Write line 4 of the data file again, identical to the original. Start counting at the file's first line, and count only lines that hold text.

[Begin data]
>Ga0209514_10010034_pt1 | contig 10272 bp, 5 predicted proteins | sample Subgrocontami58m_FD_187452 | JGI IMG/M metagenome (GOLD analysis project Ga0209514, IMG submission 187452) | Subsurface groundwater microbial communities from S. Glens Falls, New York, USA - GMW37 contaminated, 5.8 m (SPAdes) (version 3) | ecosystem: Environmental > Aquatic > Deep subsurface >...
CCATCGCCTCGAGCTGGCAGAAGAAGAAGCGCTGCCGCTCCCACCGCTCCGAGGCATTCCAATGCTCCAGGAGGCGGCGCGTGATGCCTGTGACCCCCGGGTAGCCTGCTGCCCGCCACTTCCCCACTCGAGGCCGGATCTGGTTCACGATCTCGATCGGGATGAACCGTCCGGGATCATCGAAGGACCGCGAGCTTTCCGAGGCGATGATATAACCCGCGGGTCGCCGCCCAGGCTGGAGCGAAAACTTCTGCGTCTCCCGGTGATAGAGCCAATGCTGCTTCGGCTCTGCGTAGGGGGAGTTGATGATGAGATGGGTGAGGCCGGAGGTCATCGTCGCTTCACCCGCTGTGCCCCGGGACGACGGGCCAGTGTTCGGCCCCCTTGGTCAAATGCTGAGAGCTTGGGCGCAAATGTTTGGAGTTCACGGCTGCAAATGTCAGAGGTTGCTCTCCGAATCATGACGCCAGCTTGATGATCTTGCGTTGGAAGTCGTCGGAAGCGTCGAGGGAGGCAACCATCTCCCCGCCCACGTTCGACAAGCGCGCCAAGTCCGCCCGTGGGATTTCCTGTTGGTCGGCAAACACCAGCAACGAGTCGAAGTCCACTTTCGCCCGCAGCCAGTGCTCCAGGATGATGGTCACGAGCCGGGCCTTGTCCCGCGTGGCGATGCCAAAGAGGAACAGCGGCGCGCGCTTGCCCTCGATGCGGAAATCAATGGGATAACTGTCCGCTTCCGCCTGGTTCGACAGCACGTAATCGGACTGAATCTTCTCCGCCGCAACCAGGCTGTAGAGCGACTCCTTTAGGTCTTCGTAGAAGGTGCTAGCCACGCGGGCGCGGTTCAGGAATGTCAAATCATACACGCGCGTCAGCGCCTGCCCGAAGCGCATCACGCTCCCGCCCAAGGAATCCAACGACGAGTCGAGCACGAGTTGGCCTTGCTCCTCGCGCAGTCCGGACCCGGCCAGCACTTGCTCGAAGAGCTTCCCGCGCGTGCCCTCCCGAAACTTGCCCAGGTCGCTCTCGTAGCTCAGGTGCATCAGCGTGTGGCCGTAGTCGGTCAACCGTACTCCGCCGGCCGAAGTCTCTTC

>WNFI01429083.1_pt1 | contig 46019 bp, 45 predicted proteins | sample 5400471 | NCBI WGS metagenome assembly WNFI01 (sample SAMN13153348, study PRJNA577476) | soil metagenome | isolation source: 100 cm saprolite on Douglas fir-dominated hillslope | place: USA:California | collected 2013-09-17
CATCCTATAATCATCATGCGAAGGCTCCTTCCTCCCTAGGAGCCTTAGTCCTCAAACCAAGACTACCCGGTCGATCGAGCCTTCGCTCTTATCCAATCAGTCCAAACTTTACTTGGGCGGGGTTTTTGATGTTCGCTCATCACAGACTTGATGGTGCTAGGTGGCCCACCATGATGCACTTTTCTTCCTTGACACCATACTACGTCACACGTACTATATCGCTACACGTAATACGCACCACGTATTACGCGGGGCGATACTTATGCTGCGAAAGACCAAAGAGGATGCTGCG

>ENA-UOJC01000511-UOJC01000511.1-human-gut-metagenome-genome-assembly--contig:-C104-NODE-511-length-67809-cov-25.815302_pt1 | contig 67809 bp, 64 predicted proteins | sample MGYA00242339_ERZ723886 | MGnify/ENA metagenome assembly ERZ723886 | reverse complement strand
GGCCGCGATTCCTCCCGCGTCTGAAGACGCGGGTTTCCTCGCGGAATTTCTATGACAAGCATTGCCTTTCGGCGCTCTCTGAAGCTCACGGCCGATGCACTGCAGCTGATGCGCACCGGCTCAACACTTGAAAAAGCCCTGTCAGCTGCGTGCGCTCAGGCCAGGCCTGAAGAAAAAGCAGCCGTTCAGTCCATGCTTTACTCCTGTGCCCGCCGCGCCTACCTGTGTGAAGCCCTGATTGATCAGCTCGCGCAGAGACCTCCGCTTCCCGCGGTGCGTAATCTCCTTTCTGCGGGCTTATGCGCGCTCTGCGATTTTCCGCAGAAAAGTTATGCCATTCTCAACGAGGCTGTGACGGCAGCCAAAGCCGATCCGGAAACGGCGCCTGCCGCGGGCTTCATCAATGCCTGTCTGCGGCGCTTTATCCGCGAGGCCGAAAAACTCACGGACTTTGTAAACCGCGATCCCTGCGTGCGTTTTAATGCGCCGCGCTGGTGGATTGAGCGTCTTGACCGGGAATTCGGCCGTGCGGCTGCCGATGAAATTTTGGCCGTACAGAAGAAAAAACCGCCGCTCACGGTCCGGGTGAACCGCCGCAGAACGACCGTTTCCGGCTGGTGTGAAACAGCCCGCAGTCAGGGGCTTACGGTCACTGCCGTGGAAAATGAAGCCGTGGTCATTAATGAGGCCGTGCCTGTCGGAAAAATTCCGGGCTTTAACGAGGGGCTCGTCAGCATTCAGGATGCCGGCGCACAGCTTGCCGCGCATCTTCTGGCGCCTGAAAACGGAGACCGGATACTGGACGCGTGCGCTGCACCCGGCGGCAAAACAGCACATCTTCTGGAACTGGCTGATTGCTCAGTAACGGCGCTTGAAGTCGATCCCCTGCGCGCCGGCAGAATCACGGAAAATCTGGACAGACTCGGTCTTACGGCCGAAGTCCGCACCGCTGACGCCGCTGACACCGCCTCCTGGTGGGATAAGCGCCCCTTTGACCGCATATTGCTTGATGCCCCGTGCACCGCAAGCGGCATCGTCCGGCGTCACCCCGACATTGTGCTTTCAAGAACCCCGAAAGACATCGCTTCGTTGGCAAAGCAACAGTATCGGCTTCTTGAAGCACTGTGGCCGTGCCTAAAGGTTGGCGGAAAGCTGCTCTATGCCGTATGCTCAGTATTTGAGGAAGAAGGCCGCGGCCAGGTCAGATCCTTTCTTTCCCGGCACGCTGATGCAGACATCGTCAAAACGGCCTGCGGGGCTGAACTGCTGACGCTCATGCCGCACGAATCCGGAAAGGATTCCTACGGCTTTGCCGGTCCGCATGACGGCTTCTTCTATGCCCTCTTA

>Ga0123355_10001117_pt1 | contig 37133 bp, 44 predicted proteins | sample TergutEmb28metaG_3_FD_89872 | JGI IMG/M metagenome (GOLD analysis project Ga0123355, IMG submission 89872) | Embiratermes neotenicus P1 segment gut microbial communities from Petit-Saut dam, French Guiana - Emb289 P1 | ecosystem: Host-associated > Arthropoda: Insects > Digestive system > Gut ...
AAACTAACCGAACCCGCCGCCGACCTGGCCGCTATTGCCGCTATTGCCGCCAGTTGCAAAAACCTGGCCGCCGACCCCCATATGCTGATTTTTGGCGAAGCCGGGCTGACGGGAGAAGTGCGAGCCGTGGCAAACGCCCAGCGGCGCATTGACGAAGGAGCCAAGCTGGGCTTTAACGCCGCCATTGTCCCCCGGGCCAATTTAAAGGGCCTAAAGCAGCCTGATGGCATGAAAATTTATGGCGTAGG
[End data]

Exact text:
CATCCTATAATCATCATGCGAAGGCTCCTTCCTCCCTAGGAGCCTTAGTCCTCAAACCAAGACTACCCGGTCGATCGAGCCTTCGCTCTTATCCAATCAGTCCAAACTTTACTTGGGCGGGGTTTTTGATGTTCGCTCATCACAGACTTGATGGTGCTAGGTGGCCCACCATGATGCACTTTTCTTCCTTGACACCATACTACGTCACACGTACTATATCGCTACACGTAATACGCACCACGTATTACGCGGGGCGATACTTATGCTGCGAAAGACCAAAGAGGATGCTGCG